Shana Weiner (Courtesy of Shana Weiner)

There’s a reason why slips of paper with domestic abuse hotlines and support are hidden on the inside of bathroom stalls at JCCs and synagogues.

Domestic violence is a stigmatized topic within the Jewish community and beyond, Shana Weiner believes.

“There’s sort of two approaches that people will respond,” Weiner said. “One is: It’s not a problem here. Just flat out, this isn’t something that Jews do. The other is: It’s not our type of Judaism; it’s the other group.”

As the founder and executive director of Dinah, a Philadelphia-based domestic abuse nonprofit and legal services center, Weiner, 34, is concerned with addressing and dismantling that stigma.

Since its founding in 2015, Dinah has provided legal counsel to domestic abuse survivors, as well as trauma-informed education workshops to clergy, schools and community leaders. In 2020, Weiner was honored on Drexel University’s 40 Under 40 list.

Weiner, a South Philadelphia resident and Temple Beth Zion-Beth Israel member, knew she wanted to become involved in advocating for domestic abuse survivors from a young age.
Growing up in Annapolis, Maryland, Weiner was an avid student of taekwondo, earning her black belt at age 10.

“I started when I was 6. I was in this world of very structured, very controlled, but still, violence,” she said.

As she started climbing the ranks, Weiner enrolled in various courses, including street fighting and women’s self-defense. By 9, she had an understanding, albeit basic, about violence toward women.

Weiner’s mother is a Holocaust survivor born in a refugee camp in Austria; her father’s family fled from pogroms in Russia to the U.S. Her consciousness of the Holocaust and antisemitism in Europe as a child further fueled her desire to address violence.

“I was always very aware that there was a dark, dangerous world out there,” Weiner said. “There were people who needed people to fight for them. And that was it.”

After graduating from the University of Maryland in 2010 and receiving her law degree from Drexel University Thomas R. Kline School of Law in 2013, Weiner knew she wanted to advocate for abuse survivors, but upon searching for Jewish organizations doing that area of work, she found nothing.

Some friends recommended that she apply to become a Tribe 12 fellow and pitch a domestic violence organization with Jewish values and clients in mind. After a six-month program, Weiner launched Dinah at the now-Weitzman National Museum of American Jewish History in spring 2015.

Though Dinah was the first organization of its kind in the Philadelphia area, it was slow to gain traction. The #MeToo movement, though originally founded in 2006, had not yet become popular. When the movement took off in 2017, Dinah began to find a place in the Philadelphia Jewish community.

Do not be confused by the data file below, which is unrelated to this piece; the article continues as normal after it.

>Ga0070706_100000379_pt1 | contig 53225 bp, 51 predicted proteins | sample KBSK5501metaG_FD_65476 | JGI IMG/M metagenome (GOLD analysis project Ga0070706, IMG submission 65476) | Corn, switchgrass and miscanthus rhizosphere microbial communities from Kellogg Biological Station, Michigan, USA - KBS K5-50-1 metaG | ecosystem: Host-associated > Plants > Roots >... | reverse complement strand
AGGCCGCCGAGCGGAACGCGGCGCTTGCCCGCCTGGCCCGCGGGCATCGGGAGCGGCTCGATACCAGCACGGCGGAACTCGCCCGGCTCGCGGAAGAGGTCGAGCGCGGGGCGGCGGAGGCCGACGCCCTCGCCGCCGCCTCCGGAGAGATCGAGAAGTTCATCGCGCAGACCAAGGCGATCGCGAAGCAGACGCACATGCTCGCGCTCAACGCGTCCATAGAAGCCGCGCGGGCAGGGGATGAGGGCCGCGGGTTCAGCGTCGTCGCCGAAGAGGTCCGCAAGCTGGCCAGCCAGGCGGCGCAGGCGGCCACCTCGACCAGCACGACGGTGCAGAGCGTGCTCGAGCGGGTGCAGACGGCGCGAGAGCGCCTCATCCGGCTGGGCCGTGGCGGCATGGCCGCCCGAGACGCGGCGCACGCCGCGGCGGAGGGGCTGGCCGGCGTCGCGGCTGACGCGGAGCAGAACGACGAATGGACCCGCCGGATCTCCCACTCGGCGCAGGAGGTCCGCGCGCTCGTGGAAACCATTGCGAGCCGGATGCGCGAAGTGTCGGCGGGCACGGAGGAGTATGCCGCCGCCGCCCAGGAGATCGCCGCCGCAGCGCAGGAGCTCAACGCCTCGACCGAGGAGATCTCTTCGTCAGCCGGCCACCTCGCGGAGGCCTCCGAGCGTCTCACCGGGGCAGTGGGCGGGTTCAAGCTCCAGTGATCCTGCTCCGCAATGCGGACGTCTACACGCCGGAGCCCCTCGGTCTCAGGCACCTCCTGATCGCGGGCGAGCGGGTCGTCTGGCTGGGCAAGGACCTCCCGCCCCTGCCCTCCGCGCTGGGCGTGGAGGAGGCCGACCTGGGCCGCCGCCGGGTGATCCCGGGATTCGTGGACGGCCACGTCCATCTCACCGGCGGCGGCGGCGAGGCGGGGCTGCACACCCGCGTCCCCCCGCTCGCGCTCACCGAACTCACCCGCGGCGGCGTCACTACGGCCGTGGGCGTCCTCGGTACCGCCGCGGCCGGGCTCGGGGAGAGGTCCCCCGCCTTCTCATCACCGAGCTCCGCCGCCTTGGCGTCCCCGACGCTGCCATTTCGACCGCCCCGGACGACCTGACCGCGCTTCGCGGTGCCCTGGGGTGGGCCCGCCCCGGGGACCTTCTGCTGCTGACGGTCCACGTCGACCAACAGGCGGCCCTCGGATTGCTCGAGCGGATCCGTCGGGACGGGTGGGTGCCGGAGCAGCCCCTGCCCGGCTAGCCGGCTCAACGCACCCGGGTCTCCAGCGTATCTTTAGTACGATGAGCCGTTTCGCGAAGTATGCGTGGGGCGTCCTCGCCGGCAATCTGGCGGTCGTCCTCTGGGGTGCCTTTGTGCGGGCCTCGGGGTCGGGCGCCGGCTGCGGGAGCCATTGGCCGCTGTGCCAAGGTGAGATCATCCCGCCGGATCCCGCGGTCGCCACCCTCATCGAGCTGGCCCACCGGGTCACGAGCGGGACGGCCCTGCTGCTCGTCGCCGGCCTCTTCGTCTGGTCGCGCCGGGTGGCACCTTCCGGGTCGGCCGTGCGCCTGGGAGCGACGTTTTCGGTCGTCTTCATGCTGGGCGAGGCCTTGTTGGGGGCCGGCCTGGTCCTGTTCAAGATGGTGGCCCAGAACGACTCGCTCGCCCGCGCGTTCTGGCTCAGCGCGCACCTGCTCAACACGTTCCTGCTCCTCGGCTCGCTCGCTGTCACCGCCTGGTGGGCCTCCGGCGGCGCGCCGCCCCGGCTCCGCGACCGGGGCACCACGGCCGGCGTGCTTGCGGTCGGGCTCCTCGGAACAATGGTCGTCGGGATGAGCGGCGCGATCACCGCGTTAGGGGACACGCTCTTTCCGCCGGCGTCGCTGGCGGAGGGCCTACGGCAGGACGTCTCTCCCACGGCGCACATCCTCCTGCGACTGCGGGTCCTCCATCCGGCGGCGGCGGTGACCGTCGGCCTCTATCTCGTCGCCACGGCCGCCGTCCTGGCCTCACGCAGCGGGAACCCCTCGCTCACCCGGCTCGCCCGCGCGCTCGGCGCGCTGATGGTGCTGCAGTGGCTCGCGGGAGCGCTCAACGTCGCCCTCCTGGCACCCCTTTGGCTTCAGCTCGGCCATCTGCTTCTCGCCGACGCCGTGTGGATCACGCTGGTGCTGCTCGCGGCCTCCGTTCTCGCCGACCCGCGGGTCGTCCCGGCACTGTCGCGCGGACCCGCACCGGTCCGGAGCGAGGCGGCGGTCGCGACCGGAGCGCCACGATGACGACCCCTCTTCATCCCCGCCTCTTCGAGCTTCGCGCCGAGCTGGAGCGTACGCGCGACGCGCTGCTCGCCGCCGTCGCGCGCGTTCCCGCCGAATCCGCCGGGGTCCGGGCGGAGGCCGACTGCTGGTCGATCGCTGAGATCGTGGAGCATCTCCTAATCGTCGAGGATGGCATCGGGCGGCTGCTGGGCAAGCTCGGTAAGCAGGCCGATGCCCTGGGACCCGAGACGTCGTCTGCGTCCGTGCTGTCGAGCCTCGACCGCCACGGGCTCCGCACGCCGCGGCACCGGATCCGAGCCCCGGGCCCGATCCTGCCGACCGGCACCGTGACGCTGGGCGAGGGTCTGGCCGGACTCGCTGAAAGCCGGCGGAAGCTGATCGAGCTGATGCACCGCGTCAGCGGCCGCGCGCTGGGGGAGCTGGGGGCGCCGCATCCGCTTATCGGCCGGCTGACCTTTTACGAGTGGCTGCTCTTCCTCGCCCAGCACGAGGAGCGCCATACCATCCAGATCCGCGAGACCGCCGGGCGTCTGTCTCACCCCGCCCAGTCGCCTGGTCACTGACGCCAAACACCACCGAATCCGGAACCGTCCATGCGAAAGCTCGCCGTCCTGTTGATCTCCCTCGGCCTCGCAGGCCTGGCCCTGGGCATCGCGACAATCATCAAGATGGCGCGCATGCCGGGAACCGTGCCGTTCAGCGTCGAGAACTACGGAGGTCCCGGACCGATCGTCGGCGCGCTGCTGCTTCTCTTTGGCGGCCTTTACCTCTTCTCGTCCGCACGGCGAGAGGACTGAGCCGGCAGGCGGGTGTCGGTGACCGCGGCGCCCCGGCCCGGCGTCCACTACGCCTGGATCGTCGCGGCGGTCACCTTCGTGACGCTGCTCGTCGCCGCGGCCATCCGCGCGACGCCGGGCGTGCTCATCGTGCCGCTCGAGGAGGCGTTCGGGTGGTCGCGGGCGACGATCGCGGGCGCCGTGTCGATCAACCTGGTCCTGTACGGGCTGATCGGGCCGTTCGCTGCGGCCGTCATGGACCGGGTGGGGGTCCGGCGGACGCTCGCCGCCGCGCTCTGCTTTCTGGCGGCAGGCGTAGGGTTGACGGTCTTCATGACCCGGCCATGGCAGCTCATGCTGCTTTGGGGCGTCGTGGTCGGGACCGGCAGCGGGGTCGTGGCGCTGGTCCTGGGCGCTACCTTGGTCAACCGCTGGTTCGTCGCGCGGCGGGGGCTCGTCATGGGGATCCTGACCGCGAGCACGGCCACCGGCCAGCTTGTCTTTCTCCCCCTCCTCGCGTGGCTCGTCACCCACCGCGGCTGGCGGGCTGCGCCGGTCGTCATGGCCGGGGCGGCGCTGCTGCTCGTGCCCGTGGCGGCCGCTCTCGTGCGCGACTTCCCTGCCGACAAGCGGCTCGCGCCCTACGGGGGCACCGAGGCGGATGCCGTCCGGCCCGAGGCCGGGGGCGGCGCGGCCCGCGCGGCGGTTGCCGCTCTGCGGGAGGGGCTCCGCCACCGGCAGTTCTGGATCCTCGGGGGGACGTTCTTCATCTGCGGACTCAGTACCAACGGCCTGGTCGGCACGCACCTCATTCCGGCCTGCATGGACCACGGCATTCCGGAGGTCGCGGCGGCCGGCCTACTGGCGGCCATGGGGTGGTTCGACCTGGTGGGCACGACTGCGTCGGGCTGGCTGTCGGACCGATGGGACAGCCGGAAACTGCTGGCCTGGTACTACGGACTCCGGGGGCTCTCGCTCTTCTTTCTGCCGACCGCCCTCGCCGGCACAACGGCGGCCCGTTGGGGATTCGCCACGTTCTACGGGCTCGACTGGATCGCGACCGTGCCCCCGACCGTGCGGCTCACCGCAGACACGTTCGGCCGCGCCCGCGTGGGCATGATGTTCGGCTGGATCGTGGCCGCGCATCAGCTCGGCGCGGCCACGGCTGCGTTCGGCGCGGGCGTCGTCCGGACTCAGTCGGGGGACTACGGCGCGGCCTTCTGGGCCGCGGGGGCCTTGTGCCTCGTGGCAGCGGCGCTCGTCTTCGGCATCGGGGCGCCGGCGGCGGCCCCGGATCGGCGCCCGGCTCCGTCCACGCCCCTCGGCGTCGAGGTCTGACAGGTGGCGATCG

“I noticed a very clear difference from 2015 and ’16, when I was shopping this around and pitching this program, and trying to recruit volunteers and board members that do publicity…,” Weiner said. “But back then, I was getting a lot of, ‘Is this really a problem?’ and framed not as a rhetorical question.”

To effectively serve a majority Jewish clientele, Dinah — named for the biblical figure Dinah, who was abducted and raped — is built on Jewish principles and addresses the specific forms abuse may take in the Jewish community.

For example, a gett, or the document that allows for divorce in Jewish law, is brought to a woman by her husband. Because of the power the man holds in this situation, gett refusal can be a manipulation or abuse tactic.

“We would like to get the community or the court of public opinion, as well as our civil court systems, to start to recognize that refusing or withholding or negotiating a gett with someone…is abuse,” Weiner said.

Weiner also outlined the values that are “baked into Jewish DNA” that may prevent people from speaking out about their abusive partner. Survivors may be concerned about lashon hara, harmful speech; or shalom bayit, keeping a peaceful home. By speaking ill of their partner or confronting them in a verbally or physically violent situation, a survivor could risk violating their Jewish principles.

To reach clients, Weiner and her colleagues reinterpret those same concepts: What if keeping a shalom bayit means finding inner peace? What if it means making sure your children don’t have to witness one parent abusing the other?

“We put an emphasis on these concepts as a foundation in ways that a lot of other organizations don’t because, to an extent, they don’t have to,” Weiner said. JE

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